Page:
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Inadequacy—not being good enough—is experienced by everyone at one point or another. But when feelings of inadequacy—low self-worth, incompetence, powerlessness, and even shame—begin to interfere with the ability to maintain relationships, succeed at work or in school, or feel happy and at peace, exploring the underlying issues that incite those feelings may help.
There are many events in life that can contribute to feelings of inadequacy, from childhood neglect to workplace harassment. Most often, feelings of inadequacy are rooted in childhood experiences, like having had overly critical parents, cruel peers, shaming authority figures, or, perhaps, having not had opportunities to engage in positive, challenging experiences that help children gain feelings of competence and adequacy. Mental health conditions like depression, anxiety, codependency, and posttraumatic stress can also contribute to feelings of inadequacy.
Feelings of inadequacy may also be triggered or worsened by messages in the prevailing culture, particularly in the media, promoting standards of beauty, strength, fame, power, and wealth that are impossible for most people to attain. We may see other people as happy, successful, empowered, and good, and when we compare this image with our own perceived failings, we feel inadequate. In reality, we have no idea what really goes on in most other people’s lives and minds, and we often overlook our own strengths and successes, so such comparisons are bound to do far more harm than good.
The experience of inadequacy leads people to view themselves negatively in a number of ways, and they often assume that other people view them in the same manner. Some people enter intimate relationships with the expectation (often subconsciously) that their partners will fill that void, or that simply being in a relationship will cause them to view themselves as adequate. However, feelings of inadequacy may in fact be heightened in a relationship, as they suspect their partners judge them as they judge themselves. In truth, gaining feelings of competence and self-esteem are personal processes that cannot be provided by other people.
People may attempt to mask or hide their feelings of inadequacy from themselves and from others in a number of ways. Some people may isolate themselves socially or otherwise close themselves off to the advances of others for fear of being truly “seen.” Others may develop compulsions, such as over-spending or overeating, as a way to cope with feelings of inadequacy. And some people project their feelings of incompetence onto others as a way to avoid difficult emotions, or they may attempt to control others or their environment in order to regain a sense of control when inadequacy leaves them feeling powerless. People who abuse their intimate partners, for example, may do so because feelings of inadequacy compel them to blame their partners for any personal and relationship challenges and use abuse as a form of power.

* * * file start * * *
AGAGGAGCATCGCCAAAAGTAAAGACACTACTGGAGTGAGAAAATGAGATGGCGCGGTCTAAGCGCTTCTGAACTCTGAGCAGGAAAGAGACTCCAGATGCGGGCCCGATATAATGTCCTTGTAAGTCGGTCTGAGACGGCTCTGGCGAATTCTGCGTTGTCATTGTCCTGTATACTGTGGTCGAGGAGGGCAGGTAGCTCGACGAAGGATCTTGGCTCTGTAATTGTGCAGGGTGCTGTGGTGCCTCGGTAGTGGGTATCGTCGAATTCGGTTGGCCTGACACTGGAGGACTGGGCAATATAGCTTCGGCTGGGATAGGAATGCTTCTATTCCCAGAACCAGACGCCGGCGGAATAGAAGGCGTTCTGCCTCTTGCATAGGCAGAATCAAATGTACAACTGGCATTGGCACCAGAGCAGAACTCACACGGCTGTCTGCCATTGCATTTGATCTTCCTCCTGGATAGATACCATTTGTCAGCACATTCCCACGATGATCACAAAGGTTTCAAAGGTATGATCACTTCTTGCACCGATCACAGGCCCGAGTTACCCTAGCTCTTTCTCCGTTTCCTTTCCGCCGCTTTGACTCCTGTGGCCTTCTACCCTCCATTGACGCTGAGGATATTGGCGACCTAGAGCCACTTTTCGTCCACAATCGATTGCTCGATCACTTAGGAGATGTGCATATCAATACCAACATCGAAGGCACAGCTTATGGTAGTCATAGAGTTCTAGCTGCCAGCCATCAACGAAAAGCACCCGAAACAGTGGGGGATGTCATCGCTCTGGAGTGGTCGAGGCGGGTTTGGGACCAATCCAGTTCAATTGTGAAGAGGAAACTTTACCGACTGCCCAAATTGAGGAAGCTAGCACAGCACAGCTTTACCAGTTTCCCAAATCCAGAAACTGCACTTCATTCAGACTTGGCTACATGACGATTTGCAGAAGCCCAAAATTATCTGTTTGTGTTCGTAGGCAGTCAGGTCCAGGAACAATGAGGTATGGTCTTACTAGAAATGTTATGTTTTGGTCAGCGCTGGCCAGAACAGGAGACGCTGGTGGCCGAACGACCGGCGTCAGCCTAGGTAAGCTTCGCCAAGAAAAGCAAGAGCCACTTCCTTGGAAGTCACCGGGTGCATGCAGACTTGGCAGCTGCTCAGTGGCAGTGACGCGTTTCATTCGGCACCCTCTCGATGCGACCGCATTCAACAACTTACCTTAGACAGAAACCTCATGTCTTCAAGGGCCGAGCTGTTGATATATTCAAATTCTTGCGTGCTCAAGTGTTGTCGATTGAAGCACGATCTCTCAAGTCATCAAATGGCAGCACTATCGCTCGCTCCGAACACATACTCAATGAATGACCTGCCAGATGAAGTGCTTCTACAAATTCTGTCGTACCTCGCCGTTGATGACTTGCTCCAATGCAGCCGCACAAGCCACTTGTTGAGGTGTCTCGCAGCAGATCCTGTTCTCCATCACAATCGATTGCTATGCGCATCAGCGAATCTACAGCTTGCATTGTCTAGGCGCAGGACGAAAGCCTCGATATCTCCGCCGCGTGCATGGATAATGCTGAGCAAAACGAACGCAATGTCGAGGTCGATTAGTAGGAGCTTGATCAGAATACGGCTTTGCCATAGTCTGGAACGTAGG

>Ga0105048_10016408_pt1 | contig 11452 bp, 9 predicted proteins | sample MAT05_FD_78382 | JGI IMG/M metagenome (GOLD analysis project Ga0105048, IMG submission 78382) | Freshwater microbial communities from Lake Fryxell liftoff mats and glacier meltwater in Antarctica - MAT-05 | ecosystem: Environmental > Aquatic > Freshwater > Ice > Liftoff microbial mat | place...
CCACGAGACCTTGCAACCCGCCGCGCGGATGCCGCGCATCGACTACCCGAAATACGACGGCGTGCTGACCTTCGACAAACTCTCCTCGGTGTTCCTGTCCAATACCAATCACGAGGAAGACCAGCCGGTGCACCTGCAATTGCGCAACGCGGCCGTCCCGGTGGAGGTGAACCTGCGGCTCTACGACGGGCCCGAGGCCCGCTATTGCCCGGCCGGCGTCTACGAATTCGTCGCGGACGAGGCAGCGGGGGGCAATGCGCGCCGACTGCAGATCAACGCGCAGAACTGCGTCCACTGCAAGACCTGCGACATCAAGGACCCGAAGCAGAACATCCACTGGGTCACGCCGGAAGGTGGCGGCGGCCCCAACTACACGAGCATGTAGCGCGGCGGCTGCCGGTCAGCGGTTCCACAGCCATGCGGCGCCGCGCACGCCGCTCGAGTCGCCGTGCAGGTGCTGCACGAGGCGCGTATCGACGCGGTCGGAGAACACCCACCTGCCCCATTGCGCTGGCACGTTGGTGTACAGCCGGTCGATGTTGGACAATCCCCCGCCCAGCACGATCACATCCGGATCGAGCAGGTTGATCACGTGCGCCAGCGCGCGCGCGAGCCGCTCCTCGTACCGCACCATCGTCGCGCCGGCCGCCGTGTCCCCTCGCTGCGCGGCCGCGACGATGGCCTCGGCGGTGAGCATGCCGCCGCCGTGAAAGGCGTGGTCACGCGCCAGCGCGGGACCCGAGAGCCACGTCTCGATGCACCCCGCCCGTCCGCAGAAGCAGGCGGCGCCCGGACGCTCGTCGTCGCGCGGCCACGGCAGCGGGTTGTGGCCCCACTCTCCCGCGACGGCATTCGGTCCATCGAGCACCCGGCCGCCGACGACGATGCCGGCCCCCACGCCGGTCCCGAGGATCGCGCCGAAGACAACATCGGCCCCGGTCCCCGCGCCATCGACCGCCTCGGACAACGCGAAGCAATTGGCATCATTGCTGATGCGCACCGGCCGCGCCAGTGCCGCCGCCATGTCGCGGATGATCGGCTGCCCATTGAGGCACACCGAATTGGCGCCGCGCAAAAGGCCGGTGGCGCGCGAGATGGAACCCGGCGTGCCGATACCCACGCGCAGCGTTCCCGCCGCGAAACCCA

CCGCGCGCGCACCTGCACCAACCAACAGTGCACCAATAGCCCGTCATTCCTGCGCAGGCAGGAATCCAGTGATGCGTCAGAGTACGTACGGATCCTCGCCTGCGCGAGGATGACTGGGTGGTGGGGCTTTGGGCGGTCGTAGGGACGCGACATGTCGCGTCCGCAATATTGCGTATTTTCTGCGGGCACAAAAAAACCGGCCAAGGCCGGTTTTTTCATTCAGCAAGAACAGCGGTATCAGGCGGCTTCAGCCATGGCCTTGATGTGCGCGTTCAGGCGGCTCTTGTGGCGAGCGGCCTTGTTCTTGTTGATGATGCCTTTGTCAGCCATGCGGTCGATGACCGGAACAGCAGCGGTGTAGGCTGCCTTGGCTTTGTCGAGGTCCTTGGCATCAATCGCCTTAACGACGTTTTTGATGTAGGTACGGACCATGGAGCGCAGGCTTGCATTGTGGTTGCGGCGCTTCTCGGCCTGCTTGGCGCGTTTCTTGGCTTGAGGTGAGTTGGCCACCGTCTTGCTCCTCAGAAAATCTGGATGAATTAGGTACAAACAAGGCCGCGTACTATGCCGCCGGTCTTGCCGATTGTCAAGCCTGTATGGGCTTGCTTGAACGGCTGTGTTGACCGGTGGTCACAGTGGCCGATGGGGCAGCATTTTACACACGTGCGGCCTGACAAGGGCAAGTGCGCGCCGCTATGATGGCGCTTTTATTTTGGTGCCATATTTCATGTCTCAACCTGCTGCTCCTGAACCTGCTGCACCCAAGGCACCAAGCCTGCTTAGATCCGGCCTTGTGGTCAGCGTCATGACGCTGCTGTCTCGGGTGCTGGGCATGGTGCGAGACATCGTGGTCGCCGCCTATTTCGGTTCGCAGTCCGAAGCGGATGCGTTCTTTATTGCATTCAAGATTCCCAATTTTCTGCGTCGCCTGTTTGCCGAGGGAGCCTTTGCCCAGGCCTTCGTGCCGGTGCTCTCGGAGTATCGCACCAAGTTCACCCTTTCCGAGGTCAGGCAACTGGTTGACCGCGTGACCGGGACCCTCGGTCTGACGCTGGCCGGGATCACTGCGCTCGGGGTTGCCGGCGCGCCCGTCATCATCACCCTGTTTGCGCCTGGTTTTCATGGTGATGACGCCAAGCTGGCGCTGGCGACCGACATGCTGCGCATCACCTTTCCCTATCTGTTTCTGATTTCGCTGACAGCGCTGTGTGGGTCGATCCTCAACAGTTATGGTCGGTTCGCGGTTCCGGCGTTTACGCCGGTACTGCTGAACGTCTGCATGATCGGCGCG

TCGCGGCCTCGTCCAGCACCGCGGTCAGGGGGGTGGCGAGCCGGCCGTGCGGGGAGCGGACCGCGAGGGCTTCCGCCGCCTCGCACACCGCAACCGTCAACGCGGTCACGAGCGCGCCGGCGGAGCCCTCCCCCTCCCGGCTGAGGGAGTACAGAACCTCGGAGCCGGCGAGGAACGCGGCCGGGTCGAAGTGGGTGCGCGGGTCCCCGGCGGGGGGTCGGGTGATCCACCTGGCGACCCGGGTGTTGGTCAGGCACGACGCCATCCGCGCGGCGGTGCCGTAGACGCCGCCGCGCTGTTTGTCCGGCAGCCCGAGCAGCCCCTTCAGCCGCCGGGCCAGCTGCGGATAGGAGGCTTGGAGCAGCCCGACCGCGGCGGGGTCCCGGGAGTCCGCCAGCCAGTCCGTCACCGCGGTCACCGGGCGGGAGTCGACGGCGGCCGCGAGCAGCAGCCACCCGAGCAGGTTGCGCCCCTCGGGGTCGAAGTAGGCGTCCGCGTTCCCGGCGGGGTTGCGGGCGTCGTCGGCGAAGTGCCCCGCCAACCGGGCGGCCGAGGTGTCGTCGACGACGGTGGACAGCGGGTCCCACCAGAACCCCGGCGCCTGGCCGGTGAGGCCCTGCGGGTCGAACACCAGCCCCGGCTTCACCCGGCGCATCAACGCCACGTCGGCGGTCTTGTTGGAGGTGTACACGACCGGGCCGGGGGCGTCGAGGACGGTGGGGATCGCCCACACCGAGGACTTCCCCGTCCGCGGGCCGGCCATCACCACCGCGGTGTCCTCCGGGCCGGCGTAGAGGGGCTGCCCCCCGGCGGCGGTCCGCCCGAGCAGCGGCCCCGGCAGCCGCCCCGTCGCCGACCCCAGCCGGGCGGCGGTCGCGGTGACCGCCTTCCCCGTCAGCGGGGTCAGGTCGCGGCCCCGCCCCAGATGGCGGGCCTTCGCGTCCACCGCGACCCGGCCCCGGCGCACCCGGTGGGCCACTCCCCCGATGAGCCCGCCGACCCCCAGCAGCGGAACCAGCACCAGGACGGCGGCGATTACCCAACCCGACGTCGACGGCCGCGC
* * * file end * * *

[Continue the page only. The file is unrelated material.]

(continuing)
People who feel inadequate may also experience:
Therapists help people uncover and address childhood experiences that lie at the source of negative feelings in order to recover from them. Working with a therapist, people identify their assets and expand upon them; clients learn how to acknowledge their strengths and minimize their weaknesses so that they can feel confident and adequate, regardless of their limitations.
Inadequacy can keep a person from tackling many of life’s challenges, from career changes to relationship difficulties. Through therapy, a person can learn to develop more realistic expectations for oneself, and discover activities, relationships, and experiences that can build a sense of competence.
Inadequacy and depression: Jessica, 44, enters therapy for a moderate, persistent depression, recently exacerbated when she lost her job. The therapist helps Jessica uncover deep feelings of inadequacy, which they trace to her childhood; her father was emotionally abusive, and her mother was stifling, keeping her home all the time and preventing her from engaging with peers. Her marriage, which ended in her 30s, repeated some of this pattern as her husband was cruel to her and often distant. Jessica feels she has nothing to offer the world, and the therapist works with her to discover her strengths, including her generosity, persistence, and honesty. Jessica begins to build on these strengths and soon renews a sense of hope and purpose.
Last updated: 05-20-2014